Summary of Chapter Four: “In which Phileas Fogg astounds Passepartout, his servant”
Phileas Fogg leaves the Reform Club at twenty-five minutes past seven, having won twenty guineas at whist. Passepartout is surprised to see his master before midnight, his usual time for coming home, according to the schedule. Fogg announces they are leaving for Dover in ten minutes to travel around the world. Passepartout is astonished and complains about having to pack the trunks. Fogg tells him they will take a single carpetbag with a few items and buy the rest as they need it.
Passepartout collapses into a chair, worrying that he had been looking for peace, and now things were changing. They would travel! Perhaps he would get to see Paris again, his home that he has not seen for five years. He packs the one bag, and by 8:00 p.m. man and master are ready. Fogg has with him a Bradshaw schedule of trains and steamships and puts twenty thousand pounds from his safe into the carpetbag for expenses. He tells Passepartout never to let the bag out of his sight.
Outside the railway station, they see a beggar woman with a child in her arms. Fogg gives her the twenty guineas he won at whist, and Passepartout feels his eyes tear up at his master’s kindness. Two train tickets to Paris are purchased, and then they spot the five members of the Reform Club waiting to see them off.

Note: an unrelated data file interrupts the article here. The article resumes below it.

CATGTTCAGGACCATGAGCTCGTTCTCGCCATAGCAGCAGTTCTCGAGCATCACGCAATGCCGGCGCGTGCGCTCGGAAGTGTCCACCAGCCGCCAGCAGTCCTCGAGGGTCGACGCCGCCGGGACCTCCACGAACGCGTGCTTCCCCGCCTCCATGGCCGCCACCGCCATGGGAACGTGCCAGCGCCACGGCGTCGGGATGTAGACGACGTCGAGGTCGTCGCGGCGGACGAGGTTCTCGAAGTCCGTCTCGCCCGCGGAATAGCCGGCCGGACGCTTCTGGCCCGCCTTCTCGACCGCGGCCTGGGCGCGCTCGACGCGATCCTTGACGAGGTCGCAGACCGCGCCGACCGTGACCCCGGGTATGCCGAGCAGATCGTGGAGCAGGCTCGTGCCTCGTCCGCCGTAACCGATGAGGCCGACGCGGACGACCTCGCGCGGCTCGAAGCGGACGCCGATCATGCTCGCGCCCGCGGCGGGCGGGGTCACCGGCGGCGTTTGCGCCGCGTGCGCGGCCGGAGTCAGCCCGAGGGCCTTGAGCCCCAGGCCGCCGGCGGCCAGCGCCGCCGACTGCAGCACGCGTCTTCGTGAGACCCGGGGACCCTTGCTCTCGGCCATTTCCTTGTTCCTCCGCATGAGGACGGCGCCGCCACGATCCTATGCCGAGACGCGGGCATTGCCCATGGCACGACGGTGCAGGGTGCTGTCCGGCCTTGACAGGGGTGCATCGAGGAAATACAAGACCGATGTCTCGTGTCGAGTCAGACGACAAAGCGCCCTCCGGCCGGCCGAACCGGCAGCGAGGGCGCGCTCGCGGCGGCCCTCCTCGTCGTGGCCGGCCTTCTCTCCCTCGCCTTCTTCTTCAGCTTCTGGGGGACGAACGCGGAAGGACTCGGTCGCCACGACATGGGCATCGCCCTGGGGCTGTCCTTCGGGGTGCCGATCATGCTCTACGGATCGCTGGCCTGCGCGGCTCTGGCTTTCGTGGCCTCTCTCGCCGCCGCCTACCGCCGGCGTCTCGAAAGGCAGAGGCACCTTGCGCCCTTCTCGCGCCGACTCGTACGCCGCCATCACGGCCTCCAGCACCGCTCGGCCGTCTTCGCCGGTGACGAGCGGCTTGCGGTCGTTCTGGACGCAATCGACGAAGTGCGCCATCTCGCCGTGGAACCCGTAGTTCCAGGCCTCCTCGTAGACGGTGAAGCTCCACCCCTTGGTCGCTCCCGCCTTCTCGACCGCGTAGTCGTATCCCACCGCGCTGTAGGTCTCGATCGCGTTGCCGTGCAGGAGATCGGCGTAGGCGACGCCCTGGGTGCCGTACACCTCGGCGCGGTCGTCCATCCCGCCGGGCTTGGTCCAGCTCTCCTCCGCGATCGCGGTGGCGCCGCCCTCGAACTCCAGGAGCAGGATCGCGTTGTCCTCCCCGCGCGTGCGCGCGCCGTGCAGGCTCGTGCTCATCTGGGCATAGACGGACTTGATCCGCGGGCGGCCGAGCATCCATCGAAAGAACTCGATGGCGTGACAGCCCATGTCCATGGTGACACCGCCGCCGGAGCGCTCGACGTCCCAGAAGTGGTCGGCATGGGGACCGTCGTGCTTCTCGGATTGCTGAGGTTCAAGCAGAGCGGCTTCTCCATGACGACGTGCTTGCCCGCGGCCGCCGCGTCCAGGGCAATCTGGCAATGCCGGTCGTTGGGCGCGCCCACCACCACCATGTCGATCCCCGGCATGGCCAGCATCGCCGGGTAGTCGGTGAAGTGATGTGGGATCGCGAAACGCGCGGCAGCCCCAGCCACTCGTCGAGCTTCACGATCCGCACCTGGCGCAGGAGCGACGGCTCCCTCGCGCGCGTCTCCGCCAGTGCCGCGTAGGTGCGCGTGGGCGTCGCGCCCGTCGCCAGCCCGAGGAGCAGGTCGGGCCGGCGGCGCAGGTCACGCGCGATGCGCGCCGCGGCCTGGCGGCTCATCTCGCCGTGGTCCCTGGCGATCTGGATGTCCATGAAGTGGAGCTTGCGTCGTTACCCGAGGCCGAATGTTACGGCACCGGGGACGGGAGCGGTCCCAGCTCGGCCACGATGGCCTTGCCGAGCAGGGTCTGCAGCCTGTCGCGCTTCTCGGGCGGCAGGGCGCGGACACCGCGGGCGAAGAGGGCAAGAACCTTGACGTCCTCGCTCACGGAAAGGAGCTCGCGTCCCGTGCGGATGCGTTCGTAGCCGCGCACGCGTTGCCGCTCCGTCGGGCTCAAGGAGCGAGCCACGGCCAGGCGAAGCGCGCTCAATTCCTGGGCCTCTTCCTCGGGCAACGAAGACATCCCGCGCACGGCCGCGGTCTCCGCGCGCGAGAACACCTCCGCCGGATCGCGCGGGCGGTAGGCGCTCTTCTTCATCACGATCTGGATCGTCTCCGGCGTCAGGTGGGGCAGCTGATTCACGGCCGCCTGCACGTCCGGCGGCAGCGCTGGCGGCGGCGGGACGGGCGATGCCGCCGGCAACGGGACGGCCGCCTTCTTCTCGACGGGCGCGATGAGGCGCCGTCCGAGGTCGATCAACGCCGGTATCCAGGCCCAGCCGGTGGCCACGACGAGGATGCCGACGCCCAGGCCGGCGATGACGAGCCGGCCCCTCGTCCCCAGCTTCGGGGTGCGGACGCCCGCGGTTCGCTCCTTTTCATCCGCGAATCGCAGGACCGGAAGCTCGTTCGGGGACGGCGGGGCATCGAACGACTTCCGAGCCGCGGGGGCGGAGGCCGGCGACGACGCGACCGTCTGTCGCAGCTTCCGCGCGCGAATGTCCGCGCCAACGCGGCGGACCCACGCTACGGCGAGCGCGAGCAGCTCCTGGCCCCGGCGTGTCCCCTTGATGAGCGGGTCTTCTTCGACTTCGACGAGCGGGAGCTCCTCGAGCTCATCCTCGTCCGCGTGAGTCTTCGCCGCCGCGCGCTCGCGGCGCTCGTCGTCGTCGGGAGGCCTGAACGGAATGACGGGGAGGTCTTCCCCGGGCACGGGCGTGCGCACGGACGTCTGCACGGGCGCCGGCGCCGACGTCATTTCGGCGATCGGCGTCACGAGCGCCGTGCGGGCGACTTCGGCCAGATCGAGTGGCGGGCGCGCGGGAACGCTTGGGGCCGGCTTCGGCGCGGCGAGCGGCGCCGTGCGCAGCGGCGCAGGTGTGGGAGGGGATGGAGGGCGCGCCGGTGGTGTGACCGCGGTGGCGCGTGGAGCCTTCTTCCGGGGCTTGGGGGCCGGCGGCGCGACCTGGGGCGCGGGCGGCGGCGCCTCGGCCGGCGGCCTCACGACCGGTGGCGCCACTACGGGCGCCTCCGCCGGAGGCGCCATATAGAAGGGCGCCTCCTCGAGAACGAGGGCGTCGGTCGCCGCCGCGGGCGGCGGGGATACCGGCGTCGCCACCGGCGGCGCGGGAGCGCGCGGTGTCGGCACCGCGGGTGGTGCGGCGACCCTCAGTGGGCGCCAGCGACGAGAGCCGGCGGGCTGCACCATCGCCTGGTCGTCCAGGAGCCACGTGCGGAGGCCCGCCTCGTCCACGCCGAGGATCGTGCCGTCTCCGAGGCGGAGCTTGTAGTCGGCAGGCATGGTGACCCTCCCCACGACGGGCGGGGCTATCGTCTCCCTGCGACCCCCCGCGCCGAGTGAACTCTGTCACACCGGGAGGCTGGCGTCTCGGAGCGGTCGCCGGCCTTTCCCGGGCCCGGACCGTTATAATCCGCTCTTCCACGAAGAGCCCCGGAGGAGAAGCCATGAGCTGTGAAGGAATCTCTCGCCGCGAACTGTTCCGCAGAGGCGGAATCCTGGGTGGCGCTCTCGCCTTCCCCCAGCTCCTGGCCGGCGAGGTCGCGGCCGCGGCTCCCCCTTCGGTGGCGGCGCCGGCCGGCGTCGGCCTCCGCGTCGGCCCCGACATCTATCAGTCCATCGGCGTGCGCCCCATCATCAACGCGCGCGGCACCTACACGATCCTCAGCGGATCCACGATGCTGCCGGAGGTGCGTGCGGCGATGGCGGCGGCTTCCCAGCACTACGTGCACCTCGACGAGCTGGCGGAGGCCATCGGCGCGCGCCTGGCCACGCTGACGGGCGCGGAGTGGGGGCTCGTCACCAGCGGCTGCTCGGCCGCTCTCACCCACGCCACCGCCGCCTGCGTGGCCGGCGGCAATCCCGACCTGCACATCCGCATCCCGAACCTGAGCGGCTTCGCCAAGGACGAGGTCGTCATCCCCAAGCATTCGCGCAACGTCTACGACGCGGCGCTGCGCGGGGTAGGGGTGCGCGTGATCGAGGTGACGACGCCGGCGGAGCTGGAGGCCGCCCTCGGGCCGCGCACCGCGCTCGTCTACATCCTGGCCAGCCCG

Fogg tells the members they can examine his passport with the visa stamps when he gets back to prove he has been around the world. They say they trust his word as a gentleman. Fogg pledges to return on December 21, 1872, at a quarter before 9 p.m. The rain begins to fall as the train pulls out. Suddenly Passepartout remembers he has not turned out the gas in his room. Fogg tells him he will have to pay the bill when they return.
Commentary on Chapter Four
In this chapter we see the seeds of a shift in both main characters that will develop throughout the trip. Passepartout becomes more serious and Fogg becomes more human. Passepartout remembers leaving on the gas, and Fogg stops to give a beggar woman his winnings at whist. Passepartout has been the wanderer wanting to settle down. Fogg has been stationary and suddenly decides to travel. There is a feeling of expectation and adventure, for Fogg has not cut himself any slack to win the bet. He takes the least amount of time, assuming there will be no delays, and he leaves in the worst season. It is significant, however, that he only takes exactly what he needs: money and schedules. He is racing against nature and time. He attempts to prove that man can master time and the elements with his scientific mind.